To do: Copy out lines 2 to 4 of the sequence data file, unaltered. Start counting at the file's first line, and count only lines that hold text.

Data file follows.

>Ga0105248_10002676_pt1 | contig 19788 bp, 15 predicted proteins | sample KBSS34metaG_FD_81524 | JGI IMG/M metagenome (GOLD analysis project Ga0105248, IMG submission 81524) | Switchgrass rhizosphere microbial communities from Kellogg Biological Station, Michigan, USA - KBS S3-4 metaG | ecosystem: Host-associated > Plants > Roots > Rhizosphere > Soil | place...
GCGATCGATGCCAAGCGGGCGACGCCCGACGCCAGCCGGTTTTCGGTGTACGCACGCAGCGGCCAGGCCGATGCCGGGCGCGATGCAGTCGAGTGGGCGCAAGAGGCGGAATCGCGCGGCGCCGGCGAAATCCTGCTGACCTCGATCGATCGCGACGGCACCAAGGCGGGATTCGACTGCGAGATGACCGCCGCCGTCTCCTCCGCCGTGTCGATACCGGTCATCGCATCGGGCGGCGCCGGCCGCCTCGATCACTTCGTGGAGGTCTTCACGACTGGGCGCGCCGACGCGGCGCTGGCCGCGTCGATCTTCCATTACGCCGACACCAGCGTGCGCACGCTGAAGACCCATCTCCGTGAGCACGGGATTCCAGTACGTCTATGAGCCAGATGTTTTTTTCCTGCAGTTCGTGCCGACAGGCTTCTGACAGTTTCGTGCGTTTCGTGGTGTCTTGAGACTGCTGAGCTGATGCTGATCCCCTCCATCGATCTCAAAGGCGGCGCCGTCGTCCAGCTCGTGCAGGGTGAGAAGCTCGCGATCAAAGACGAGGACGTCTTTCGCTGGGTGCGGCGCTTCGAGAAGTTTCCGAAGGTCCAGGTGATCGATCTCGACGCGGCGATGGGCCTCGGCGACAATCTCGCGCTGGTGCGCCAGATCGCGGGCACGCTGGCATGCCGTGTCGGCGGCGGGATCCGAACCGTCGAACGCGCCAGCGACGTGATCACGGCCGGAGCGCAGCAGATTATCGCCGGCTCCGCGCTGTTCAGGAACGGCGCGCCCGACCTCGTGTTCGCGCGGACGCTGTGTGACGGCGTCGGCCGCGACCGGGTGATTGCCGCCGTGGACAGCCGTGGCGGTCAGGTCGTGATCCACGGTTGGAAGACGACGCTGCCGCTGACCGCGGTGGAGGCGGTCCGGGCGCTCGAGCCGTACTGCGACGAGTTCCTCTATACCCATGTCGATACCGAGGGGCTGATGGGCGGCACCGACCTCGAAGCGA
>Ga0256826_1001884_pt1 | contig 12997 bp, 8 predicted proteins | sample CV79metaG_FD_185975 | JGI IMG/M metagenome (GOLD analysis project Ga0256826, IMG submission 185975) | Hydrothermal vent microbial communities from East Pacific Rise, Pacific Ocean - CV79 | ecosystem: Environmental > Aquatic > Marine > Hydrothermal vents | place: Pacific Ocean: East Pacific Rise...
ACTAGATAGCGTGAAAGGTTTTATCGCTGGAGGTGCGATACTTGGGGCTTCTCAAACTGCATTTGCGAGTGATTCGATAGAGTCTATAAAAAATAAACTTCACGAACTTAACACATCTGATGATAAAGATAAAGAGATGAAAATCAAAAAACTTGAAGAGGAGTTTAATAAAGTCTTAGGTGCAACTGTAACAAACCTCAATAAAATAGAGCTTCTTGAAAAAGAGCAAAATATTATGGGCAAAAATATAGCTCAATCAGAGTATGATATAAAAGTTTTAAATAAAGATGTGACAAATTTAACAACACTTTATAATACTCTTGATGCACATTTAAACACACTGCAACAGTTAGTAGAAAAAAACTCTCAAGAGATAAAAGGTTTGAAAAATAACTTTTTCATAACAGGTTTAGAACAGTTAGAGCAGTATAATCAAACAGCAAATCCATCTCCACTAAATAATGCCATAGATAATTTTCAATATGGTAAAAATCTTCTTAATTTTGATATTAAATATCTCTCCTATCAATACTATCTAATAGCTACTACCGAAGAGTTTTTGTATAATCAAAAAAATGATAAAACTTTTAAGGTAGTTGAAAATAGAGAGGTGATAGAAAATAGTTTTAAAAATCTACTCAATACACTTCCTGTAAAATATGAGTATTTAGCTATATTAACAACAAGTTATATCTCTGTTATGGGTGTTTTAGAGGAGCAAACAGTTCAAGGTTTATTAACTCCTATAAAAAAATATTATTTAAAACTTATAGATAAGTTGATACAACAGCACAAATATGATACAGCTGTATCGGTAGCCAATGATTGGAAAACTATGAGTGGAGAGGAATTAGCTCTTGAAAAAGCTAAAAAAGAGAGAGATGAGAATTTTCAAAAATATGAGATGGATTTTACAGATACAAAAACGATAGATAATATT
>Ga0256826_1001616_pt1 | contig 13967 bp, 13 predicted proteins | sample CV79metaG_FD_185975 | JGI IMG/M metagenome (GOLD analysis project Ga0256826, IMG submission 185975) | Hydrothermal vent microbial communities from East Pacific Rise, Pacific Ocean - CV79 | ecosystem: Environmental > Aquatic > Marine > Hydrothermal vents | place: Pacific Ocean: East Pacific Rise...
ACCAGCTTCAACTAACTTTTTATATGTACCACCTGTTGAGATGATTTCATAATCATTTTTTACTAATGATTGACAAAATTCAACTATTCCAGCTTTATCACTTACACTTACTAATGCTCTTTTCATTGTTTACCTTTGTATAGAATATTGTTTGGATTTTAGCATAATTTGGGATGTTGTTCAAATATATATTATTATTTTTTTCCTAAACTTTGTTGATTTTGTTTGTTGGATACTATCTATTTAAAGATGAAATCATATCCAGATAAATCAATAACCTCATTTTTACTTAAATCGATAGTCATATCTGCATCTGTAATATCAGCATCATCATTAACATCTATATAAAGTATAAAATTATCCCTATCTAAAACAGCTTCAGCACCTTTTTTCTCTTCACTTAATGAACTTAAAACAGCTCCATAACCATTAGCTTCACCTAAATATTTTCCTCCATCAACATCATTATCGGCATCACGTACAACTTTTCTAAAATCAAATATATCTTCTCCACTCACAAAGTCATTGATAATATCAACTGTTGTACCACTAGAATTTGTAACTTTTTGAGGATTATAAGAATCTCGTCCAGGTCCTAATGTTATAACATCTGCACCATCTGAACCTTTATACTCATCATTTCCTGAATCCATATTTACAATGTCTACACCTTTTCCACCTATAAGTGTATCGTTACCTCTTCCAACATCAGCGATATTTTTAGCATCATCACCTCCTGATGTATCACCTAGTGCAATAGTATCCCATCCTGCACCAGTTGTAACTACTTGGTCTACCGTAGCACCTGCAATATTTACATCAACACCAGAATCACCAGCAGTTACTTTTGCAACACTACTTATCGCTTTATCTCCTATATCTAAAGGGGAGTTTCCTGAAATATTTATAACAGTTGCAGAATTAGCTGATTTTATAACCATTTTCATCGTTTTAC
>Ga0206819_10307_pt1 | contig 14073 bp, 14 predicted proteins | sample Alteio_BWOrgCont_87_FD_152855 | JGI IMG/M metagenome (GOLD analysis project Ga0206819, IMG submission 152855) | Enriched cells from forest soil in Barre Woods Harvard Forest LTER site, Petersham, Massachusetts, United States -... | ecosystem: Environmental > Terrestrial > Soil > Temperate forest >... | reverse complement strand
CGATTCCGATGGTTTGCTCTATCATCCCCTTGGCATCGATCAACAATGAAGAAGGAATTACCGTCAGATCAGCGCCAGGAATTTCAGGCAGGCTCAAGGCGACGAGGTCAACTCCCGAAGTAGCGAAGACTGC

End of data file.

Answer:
GCGATCGATGCCAAGCGGGCGACGCCCGACGCCAGCCGGTTTTCGGTGTACGCACGCAGCGGCCAGGCCGATGCCGGGCGCGATGCAGTCGAGTGGGCGCAAGAGGCGGAATCGCGCGGCGCCGGCGAAATCCTGCTGACCTCGATCGATCGCGACGGCACCAAGGCGGGATTCGACTGCGAGATGACCGCCGCCGTCTCCTCCGCCGTGTCGATACCGGTCATCGCATCGGGCGGCGCCGGCCGCCTCGATCACTTCGTGGAGGTCTTCACGACTGGGCGCGCCGACGCGGCGCTGGCCGCGTCGATCTTCCATTACGCCGACACCAGCGTGCGCACGCTGAAGACCCATCTCCGTGAGCACGGGATTCCAGTACGTCTATGAGCCAGATGTTTTTTTCCTGCAGTTCGTGCCGACAGGCTTCTGACAGTTTCGTGCGTTTCGTGGTGTCTTGAGACTGCTGAGCTGATGCTGATCCCCTCCATCGATCTCAAAGGCGGCGCCGTCGTCCAGCTCGTGCAGGGTGAGAAGCTCGCGATCAAAGACGAGGACGTCTTTCGCTGGGTGCGGCGCTTCGAGAAGTTTCCGAAGGTCCAGGTGATCGATCTCGACGCGGCGATGGGCCTCGGCGACAATCTCGCGCTGGTGCGCCAGATCGCGGGCACGCTGGCATGCCGTGTCGGCGGCGGGATCCGAACCGTCGAACGCGCCAGCGACGTGATCACGGCCGGAGCGCAGCAGATTATCGCCGGCTCCGCGCTGTTCAGGAACGGCGCGCCCGACCTCGTGTTCGCGCGGACGCTGTGTGACGGCGTCGGCCGCGACCGGGTGATTGCCGCCGTGGACAGCCGTGGCGGTCAGGTCGTGATCCACGGTTGGAAGACGACGCTGCCGCTGACCGCGGTGGAGGCGGTCCGGGCGCTCGAGCCGTACTGCGACGAGTTCCTCTATACCCATGTCGATACCGAGGGGCTGATGGGCGGCACCGACCTCGAAGCGA
>Ga0256826_1001884_pt1 | contig 12997 bp, 8 predicted proteins | sample CV79metaG_FD_185975 | JGI IMG/M metagenome (GOLD analysis project Ga0256826, IMG submission 185975) | Hydrothermal vent microbial communities from East Pacific Rise, Pacific Ocean - CV79 | ecosystem: Environmental > Aquatic > Marine > Hydrothermal vents | place: Pacific Ocean: East Pacific Rise...
ACTAGATAGCGTGAAAGGTTTTATCGCTGGAGGTGCGATACTTGGGGCTTCTCAAACTGCATTTGCGAGTGATTCGATAGAGTCTATAAAAAATAAACTTCACGAACTTAACACATCTGATGATAAAGATAAAGAGATGAAAATCAAAAAACTTGAAGAGGAGTTTAATAAAGTCTTAGGTGCAACTGTAACAAACCTCAATAAAATAGAGCTTCTTGAAAAAGAGCAAAATATTATGGGCAAAAATATAGCTCAATCAGAGTATGATATAAAAGTTTTAAATAAAGATGTGACAAATTTAACAACACTTTATAATACTCTTGATGCACATTTAAACACACTGCAACAGTTAGTAGAAAAAAACTCTCAAGAGATAAAAGGTTTGAAAAATAACTTTTTCATAACAGGTTTAGAACAGTTAGAGCAGTATAATCAAACAGCAAATCCATCTCCACTAAATAATGCCATAGATAATTTTCAATATGGTAAAAATCTTCTTAATTTTGATATTAAATATCTCTCCTATCAATACTATCTAATAGCTACTACCGAAGAGTTTTTGTATAATCAAAAAAATGATAAAACTTTTAAGGTAGTTGAAAATAGAGAGGTGATAGAAAATAGTTTTAAAAATCTACTCAATACACTTCCTGTAAAATATGAGTATTTAGCTATATTAACAACAAGTTATATCTCTGTTATGGGTGTTTTAGAGGAGCAAACAGTTCAAGGTTTATTAACTCCTATAAAAAAATATTATTTAAAACTTATAGATAAGTTGATACAACAGCACAAATATGATACAGCTGTATCGGTAGCCAATGATTGGAAAACTATGAGTGGAGAGGAATTAGCTCTTGAAAAAGCTAAAAAAGAGAGAGATGAGAATTTTCAAAAATATGAGATGGATTTTACAGATACAAAAACGATAGATAATATT